Absurdistan (Абсурдистан) Made in: Germany, filmed in Azerbaijan Language: I don't know, but the version I saw was dubbed in Russian Director: Veit Helmer Starring: Kristyna Malerova, Max Mauff, Nino Chkheidze Year: 2008
Synopsis: In a small, isolated town in Azerbaijan (after the fall of the Soviet Union), young sweethearts Aya (Kristyna Malerova) and Temelko (Max Mauff) come of age.
Aya's grandmother (Nino Chkheidze), who possesses astrological wisdom, reads the alignment of the stars and tells the youngsters that they have a five day window in which to consummate their romance.
However, their plans go awry when the pipeline that feeds the small town's water supply is damaged. The men of the town, once historically well-known for their bravery, have become lazy and indifferent to the problem. Frustrated, the women band together and go on a sex strike in an effort to motivate the men to repair the pipe.
This only exacerbates the problem as the sex-starved men go to great lengths to alleviate their needs (and prolong their laziness). Frightened by the prospect of losing his love, Temelko must find a solution within five days.
The Good: Absurdistan is light, creative, and contains some pretty good laughs. Kristyna Malerova and Max Mauff are likeable, and the casting of the townsfolk is well done.
The humor is genuine (as opposed to self-conscious and superficial), the story is focused, and the pace is never too slow. The premise is funny, and sex themes are never unnecessarily crass.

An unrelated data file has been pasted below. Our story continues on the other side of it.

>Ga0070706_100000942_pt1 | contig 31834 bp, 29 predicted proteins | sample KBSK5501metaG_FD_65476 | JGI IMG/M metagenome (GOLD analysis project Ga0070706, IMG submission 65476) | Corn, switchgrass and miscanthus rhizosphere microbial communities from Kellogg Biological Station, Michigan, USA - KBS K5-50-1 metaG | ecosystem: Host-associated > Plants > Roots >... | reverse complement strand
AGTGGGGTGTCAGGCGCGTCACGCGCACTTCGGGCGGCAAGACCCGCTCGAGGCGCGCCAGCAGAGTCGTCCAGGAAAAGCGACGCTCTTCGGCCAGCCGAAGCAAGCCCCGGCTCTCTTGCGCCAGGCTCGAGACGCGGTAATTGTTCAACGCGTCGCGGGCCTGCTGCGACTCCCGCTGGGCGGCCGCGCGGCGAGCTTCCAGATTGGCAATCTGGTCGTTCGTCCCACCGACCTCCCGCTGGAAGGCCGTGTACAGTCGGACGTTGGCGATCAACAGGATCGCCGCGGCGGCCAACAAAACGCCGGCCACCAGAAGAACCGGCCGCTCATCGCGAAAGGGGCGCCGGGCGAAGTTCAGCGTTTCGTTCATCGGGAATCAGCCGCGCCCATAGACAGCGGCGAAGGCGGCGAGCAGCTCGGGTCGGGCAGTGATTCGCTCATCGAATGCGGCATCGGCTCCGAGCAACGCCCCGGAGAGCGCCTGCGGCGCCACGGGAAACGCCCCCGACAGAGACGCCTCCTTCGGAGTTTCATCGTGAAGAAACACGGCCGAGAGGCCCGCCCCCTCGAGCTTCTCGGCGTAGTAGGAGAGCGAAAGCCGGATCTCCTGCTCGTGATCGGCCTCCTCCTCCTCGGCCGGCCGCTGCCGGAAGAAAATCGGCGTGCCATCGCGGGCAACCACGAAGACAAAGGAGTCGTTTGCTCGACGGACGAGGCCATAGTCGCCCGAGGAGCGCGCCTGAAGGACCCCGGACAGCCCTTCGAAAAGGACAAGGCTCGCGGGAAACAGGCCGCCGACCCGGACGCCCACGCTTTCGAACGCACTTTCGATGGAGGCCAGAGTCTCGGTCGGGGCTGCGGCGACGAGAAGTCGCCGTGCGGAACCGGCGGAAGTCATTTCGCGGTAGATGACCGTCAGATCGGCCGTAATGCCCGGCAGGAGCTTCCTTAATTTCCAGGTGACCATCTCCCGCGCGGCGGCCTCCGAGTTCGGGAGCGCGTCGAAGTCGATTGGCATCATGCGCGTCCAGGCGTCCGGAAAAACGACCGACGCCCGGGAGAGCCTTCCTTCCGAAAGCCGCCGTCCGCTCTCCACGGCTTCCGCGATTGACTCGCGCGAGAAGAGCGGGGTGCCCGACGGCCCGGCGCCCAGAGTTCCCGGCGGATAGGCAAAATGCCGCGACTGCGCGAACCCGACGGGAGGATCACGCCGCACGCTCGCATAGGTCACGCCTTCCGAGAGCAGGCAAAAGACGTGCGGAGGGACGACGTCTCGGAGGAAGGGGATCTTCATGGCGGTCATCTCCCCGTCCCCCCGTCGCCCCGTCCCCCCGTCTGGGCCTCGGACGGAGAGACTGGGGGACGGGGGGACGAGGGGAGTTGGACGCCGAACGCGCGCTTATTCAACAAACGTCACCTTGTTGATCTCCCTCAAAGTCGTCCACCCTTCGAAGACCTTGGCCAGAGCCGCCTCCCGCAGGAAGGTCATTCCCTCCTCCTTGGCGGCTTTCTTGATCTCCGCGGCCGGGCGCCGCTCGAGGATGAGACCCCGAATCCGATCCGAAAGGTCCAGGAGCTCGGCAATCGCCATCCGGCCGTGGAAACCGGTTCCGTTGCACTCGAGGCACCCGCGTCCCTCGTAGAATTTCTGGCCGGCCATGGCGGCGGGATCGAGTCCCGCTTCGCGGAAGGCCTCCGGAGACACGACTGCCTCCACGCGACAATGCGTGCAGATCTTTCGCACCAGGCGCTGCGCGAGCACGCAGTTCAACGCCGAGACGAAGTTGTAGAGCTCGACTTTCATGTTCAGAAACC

There's very little dialogue throughout the film, with most of the information begin relayed to the audience through voiceover, action, and editing.
The Bad: Although the "absurd" element of Absurdistan is well-established in the beginning, it doesn't hold for very long. The expectation of zaniness and fairy tale magical realism becomes inconsistent. Mostly, the film gets told in a rather straightforward fashion via a logical sequence of events.
One can argue that the nonsensical elements at the end can qualify as "absurd" in the artistic sense, but the viewer can also interpret said absurdity as flawed filmmaking.
Who would like this film: Absurdistan has an indie-look that will appeal to those who are already experienced with art-house cinema and foreign films.
The film isn't extraordinary, but it's competently made and gives us a good look at the beauty of Azerbaijan's countryside. Overall, it's a good example of how a tightly written story can be told using images rather than dialogue.